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Law Commission: financial aspects of the latest reform programme

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Back in 2016, the Law Commission launched the 13th Programme of Law Reform and sought the opinion of the general public on key issues they believe require urgent reform.

The consultation received over 1,300 submissions, covering 220 different areas of focus. Those 220 topics have been narrowed down to just 14 with the Government announcing an intention to reform the chosen areas.

Although each of the 14 topics is significant in its own right, the ones we focus on in this blog are the most important in the financial sector. They are:

  • electronic signatures;
  • smart contracts; and
  • intermediated securities.

Reform in these areas is intended to boost ‘Global Britain’ and help to maintain, and even enhance, the UK’s competitiveness as the country leaves the European Union.

Electronic signatures

There are only a few cases which consider electronic signatures and we are yet to see a case which explicitly confirms that documents executed by an electronic signature satisfy the statutory requirements for signing. As a result, there is still nervousness that the validity of electronic signatures remains open to challenge.

Respondents to the consultation expressed particular concerns around how an electronic signature should be witnessed – look out for our upcoming insight ‘Witnessing well’, for more on the importance of witnessing a signature.

Seemingly, the Law Commission appreciates that we are living in an increasingly digital age and that the large extent of business is conducted online. By reforming this area of law, it will allow UK businesses to move towards a fully electronic system which will allow transactions to be completed faster and more efficiently, a change which is, arguably, long overdue. The Law Commission would look to address the uncertainty surrounding the validity of electronic signatures in all types of contracts.

Start date: December 2017

Timescale for reform: 9-18 months

Smart contracts

These are self-executing contracts written in computer code which are able to verify the performance of contracts and can also benefit the negotiation process. Smart contracts are expected to increase trust and certainty in business.  Blockchain (an example of distributed ledger technology) is probably the most widely known example of this technology as it supports Bitcoin.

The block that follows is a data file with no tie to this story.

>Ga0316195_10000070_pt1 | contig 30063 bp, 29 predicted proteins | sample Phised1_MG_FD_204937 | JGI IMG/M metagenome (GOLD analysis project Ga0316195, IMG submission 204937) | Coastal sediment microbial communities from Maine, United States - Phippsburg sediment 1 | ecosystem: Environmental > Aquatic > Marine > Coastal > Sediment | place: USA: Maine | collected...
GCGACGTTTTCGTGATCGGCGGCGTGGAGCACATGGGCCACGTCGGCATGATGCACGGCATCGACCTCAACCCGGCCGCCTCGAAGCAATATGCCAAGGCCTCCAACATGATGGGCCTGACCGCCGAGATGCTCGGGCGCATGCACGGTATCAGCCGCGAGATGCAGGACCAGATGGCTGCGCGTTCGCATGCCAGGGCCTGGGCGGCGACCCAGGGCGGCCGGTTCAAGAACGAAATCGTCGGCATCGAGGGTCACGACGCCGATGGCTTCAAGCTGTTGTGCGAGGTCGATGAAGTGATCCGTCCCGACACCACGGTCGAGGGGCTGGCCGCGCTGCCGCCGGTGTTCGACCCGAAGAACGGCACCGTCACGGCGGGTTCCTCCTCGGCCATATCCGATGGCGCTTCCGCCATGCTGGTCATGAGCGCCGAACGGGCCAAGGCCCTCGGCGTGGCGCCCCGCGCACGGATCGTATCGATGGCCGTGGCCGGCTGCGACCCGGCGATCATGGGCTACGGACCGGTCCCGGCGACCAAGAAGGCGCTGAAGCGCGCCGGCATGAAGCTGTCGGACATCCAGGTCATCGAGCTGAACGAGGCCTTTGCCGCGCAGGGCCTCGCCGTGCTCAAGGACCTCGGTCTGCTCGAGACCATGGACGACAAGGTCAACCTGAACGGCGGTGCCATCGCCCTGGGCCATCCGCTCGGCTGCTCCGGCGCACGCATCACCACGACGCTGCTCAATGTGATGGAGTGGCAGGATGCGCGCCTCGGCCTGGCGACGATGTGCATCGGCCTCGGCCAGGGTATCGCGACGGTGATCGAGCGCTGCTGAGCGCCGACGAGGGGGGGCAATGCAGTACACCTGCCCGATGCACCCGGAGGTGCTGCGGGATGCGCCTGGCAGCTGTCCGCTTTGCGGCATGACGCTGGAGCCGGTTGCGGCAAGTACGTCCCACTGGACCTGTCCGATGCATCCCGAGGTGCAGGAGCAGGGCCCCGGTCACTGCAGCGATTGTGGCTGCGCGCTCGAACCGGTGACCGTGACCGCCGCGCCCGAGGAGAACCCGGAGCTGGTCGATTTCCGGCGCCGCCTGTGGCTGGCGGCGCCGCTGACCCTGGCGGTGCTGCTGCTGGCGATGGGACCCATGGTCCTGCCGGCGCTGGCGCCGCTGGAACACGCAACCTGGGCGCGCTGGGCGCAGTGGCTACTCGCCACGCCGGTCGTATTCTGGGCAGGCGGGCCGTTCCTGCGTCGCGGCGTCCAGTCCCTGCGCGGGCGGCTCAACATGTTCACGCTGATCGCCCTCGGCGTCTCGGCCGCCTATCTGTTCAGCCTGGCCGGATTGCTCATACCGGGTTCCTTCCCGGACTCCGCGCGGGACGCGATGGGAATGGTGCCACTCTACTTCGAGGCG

Historical data written in blockchain code cannot be erased or amended, meaning that if there is a dispute over a term or a clause within a contract, there will be a time-stamped and secure record as evidence.

However, this very benefit of the technology also poses problems. For example, courts will not be able to correct any mistakes or unfairness in the contract as the complex blockchain code makes it very difficult to alter the content of a document. There are also questions about how implied terms will be dealt with, as well as those contracts which are considered void from the outset.

The Law Commission will need to carefully balance the advantages of smart contracts with the potential problems they can create.

Start date: to run alongside the reform of electronic signatures

Timescale for reform: 9-18 months

Intermediated securities

Gone are the days of only being able to hold paper certificates for shares and bonds. Increasingly now, these certificates have been replaced by systems through which investors hold securities in computerised form. These create complex relationships between brokers, banks and other intermediaries.

These digital relationships make the trading of securities more efficient and more convenient, but investors may be deprived of a remedy should they suffer a loss due to the negligence, or fraud, of the issuer where there is no direct relationship between the issuer and the trader.

The Law Commission intends to undertake a scoping exercise which will provide clarity on the current law, as well as what the Government can do to give greater legal certainty for banks, intermediaries and investors.

Start date: as and when resources allow

Timescale for reform: 12 months

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